Prospective biosensing technologies will need to tackle the grand challenges arising from the global demographic changes. Among the most crucial tasks is the monitoring of food and environmental quality as well as the medical diagnosis. Digital fluidics offers vast advantages in performing these tasks relying on tiny containers with reacting biochemical species and allowing massively parallelized assays and high throughput screening using optical detection approaches.
I envision that adding not-optical detectors, which electrically probe the analyte responses, will provide a source of new but complementary information, obtained in a label-free and contactless manner. Hence, these all-electric platforms enable monitoring the kinetics of chemical reactions in lab-on-chip format, as well as take over auxiliary tasks, e.g. indexing, counting of droplets, flow monitoring.
In frame of the ERC project SMaRT, my team developed a unique detection platform -millifluidic resonance detector- that inductively couples to an analyte and assesses its physico-chemical properties. The unique selling points are (i) non-invasiveness to analyte, (ii) unnecessity of a transparent fluidic channel, (iii) cost efficiency and (iv) portability.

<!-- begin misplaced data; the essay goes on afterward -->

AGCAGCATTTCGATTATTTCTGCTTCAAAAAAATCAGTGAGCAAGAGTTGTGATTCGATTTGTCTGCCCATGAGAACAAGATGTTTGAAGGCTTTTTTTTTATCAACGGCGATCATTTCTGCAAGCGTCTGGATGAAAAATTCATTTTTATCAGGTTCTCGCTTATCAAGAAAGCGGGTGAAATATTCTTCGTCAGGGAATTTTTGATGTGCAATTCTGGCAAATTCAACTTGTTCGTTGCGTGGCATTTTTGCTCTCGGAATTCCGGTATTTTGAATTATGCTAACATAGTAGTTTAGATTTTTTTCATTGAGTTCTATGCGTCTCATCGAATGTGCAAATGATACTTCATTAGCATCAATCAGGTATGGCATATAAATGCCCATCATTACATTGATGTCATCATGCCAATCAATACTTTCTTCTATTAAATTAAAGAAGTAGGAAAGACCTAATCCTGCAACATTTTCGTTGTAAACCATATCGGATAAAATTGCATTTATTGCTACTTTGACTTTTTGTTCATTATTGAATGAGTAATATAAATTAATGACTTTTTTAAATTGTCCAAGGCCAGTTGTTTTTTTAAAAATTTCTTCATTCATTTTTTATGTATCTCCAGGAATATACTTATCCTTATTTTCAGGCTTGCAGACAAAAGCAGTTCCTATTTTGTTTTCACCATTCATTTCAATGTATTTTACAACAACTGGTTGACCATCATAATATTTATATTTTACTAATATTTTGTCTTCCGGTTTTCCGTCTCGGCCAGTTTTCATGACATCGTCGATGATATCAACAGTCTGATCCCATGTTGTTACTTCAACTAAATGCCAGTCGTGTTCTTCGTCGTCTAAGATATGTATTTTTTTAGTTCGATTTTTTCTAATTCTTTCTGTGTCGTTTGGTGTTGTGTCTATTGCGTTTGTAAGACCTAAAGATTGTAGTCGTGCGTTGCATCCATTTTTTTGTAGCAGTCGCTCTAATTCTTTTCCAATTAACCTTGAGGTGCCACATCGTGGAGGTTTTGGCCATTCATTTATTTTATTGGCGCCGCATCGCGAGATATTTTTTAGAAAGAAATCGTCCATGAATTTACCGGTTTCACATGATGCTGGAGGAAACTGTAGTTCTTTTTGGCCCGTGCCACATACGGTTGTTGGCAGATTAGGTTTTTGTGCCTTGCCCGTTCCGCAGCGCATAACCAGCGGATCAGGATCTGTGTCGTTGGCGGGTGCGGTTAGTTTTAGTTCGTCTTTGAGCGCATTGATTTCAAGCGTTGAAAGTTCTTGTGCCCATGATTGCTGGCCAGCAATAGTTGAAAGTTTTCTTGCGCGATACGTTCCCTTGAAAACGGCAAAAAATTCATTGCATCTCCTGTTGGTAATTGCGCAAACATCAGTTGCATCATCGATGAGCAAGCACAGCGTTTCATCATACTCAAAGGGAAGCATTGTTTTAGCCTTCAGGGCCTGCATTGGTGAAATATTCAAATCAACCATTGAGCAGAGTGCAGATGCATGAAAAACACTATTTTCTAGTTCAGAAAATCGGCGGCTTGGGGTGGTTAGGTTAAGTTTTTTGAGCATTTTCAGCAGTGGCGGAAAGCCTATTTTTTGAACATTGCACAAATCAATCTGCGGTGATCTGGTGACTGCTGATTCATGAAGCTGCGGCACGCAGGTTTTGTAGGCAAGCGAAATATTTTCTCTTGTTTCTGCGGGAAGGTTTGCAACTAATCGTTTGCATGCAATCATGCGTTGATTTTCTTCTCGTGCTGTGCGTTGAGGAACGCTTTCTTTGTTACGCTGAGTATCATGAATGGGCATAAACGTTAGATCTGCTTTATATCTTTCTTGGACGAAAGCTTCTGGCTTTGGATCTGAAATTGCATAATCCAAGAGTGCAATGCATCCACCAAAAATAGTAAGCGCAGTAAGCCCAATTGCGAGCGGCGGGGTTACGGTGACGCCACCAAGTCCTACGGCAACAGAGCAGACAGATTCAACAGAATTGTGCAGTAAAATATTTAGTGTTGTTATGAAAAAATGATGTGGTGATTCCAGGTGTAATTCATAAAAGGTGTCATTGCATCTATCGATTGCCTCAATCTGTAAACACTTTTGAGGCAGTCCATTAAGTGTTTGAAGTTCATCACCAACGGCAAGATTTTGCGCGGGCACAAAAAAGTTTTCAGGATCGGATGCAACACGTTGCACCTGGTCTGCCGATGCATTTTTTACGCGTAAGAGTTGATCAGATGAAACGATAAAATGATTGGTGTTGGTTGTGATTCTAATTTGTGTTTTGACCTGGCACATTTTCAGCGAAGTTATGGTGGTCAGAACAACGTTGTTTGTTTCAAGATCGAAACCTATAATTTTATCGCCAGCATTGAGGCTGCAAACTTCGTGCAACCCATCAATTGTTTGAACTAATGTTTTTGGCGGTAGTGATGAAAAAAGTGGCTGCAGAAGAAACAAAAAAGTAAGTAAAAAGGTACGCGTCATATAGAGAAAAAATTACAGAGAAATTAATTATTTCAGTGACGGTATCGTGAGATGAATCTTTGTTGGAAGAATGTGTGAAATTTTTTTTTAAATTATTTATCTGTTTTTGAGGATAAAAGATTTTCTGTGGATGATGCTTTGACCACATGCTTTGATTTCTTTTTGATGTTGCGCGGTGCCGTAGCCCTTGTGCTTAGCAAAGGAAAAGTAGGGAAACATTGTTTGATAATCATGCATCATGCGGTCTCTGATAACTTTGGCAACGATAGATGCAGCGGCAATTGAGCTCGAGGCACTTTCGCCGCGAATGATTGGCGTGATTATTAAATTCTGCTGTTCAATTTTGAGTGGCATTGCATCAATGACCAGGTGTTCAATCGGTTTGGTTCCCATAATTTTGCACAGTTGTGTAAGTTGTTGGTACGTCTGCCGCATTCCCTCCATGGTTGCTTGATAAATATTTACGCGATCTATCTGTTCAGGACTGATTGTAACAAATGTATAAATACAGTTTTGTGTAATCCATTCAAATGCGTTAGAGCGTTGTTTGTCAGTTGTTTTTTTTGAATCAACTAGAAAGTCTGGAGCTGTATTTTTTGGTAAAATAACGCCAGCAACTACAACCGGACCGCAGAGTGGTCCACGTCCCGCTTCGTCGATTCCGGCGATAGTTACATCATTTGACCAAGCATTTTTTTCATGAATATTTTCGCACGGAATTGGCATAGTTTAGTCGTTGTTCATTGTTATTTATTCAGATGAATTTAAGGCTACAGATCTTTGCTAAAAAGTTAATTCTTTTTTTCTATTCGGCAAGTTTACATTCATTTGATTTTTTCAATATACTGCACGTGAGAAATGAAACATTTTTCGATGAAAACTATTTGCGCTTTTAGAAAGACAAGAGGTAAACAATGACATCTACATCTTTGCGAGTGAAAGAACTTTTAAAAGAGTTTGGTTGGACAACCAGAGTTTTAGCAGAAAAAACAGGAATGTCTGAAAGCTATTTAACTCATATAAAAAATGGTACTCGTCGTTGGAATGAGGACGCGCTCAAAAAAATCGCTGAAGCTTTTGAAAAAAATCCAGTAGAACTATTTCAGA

Implementing the input from the partner companies, here I aim to reach the commercialization stage pursuing a number of key milestones, i.e. enhance the screening throughput, realize a platform independent of external electronic devices, provide a temperature stabilization of the response, and develop the app.
Societal benefits: We demonstrated that the device provides an access to the metabolic activity of living organisms in droplets. This is way beyond the capabilities of the state-of-the-art optical detection. With this feature, the device can address the issue of increasing antibiotic resistance of bacteria and thus help to optimize the antibiotic policy in hospitals and households and to test new drugs in a time- and cost-efficient way.